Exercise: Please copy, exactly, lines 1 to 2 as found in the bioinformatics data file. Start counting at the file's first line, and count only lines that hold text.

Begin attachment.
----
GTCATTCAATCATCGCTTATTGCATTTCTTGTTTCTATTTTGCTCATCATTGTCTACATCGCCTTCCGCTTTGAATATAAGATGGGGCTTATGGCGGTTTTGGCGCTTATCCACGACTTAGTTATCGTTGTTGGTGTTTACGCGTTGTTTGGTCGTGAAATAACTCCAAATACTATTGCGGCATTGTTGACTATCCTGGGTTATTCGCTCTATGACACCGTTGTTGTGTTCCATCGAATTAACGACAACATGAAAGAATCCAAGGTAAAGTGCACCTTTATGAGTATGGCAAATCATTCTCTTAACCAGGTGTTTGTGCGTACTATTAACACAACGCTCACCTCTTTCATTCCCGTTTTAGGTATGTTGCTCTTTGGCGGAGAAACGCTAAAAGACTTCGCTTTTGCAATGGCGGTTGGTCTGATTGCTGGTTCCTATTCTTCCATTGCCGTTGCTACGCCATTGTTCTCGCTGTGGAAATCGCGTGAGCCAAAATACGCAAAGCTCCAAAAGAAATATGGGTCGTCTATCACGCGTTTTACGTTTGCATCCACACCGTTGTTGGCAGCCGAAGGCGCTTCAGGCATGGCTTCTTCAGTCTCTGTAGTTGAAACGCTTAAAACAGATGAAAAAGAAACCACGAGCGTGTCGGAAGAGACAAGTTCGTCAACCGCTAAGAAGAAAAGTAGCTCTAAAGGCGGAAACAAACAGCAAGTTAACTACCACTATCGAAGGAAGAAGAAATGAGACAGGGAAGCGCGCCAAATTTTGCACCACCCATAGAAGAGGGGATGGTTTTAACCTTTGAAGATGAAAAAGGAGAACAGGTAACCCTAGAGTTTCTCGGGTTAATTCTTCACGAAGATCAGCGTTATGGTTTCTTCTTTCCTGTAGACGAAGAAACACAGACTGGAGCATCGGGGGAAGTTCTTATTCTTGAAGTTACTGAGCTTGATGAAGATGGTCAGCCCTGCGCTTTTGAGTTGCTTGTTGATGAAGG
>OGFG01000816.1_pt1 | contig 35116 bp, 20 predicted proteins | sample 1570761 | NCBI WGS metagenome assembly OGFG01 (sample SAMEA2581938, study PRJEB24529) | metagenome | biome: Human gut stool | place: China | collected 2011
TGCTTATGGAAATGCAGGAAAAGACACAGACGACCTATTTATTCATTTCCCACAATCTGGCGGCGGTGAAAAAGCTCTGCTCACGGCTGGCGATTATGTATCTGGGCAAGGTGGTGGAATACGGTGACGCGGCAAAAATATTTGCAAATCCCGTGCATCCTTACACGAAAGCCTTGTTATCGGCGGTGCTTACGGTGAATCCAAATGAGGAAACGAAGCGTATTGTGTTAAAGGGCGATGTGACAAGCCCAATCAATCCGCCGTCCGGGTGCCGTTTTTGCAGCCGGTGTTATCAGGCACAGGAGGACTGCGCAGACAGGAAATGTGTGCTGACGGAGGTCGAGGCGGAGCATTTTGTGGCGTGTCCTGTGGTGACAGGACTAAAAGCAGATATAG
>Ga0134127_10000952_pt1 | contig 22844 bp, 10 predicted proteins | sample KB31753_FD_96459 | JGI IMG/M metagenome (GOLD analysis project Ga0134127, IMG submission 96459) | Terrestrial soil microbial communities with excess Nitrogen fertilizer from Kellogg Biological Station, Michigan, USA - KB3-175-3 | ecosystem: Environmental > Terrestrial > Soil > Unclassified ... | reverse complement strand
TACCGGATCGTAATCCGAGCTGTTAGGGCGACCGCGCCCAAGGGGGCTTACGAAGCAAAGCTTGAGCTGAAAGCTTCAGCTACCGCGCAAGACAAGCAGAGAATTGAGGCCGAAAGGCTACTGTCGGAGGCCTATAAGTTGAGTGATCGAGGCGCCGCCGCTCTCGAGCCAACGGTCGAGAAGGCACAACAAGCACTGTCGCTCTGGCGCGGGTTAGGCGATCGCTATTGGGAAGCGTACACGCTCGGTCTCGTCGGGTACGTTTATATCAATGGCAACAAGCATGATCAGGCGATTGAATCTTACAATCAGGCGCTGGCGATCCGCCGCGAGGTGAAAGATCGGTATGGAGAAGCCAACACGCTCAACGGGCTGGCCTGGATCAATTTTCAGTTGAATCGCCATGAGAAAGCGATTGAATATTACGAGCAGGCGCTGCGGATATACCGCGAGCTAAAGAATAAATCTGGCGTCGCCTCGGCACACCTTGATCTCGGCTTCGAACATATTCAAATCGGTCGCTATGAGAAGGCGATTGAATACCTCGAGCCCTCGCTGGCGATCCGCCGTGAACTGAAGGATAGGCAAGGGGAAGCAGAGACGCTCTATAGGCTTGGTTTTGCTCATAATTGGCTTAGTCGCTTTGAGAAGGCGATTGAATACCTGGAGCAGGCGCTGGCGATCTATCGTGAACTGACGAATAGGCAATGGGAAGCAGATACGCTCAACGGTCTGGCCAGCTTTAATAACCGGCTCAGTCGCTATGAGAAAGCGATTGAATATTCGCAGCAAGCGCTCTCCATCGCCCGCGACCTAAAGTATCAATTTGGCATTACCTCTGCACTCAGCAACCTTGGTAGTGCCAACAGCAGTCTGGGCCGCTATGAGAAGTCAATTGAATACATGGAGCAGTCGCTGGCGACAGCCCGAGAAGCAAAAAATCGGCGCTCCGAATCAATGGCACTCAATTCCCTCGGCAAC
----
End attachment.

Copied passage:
GTCATTCAATCATCGCTTATTGCATTTCTTGTTTCTATTTTGCTCATCATTGTCTACATCGCCTTCCGCTTTGAATATAAGATGGGGCTTATGGCGGTTTTGGCGCTTATCCACGACTTAGTTATCGTTGTTGGTGTTTACGCGTTGTTTGGTCGTGAAATAACTCCAAATACTATTGCGGCATTGTTGACTATCCTGGGTTATTCGCTCTATGACACCGTTGTTGTGTTCCATCGAATTAACGACAACATGAAAGAATCCAAGGTAAAGTGCACCTTTATGAGTATGGCAAATCATTCTCTTAACCAGGTGTTTGTGCGTACTATTAACACAACGCTCACCTCTTTCATTCCCGTTTTAGGTATGTTGCTCTTTGGCGGAGAAACGCTAAAAGACTTCGCTTTTGCAATGGCGGTTGGTCTGATTGCTGGTTCCTATTCTTCCATTGCCGTTGCTACGCCATTGTTCTCGCTGTGGAAATCGCGTGAGCCAAAATACGCAAAGCTCCAAAAGAAATATGGGTCGTCTATCACGCGTTTTACGTTTGCATCCACACCGTTGTTGGCAGCCGAAGGCGCTTCAGGCATGGCTTCTTCAGTCTCTGTAGTTGAAACGCTTAAAACAGATGAAAAAGAAACCACGAGCGTGTCGGAAGAGACAAGTTCGTCAACCGCTAAGAAGAAAAGTAGCTCTAAAGGCGGAAACAAACAGCAAGTTAACTACCACTATCGAAGGAAGAAGAAATGAGACAGGGAAGCGCGCCAAATTTTGCACCACCCATAGAAGAGGGGATGGTTTTAACCTTTGAAGATGAAAAAGGAGAACAGGTAACCCTAGAGTTTCTCGGGTTAATTCTTCACGAAGATCAGCGTTATGGTTTCTTCTTTCCTGTAGACGAAGAAACACAGACTGGAGCATCGGGGGAAGTTCTTATTCTTGAAGTTACTGAGCTTGATGAAGATGGTCAGCCCTGCGCTTTTGAGTTGCTTGTTGATGAAGG
>OGFG01000816.1_pt1 | contig 35116 bp, 20 predicted proteins | sample 1570761 | NCBI WGS metagenome assembly OGFG01 (sample SAMEA2581938, study PRJEB24529) | metagenome | biome: Human gut stool | place: China | collected 2011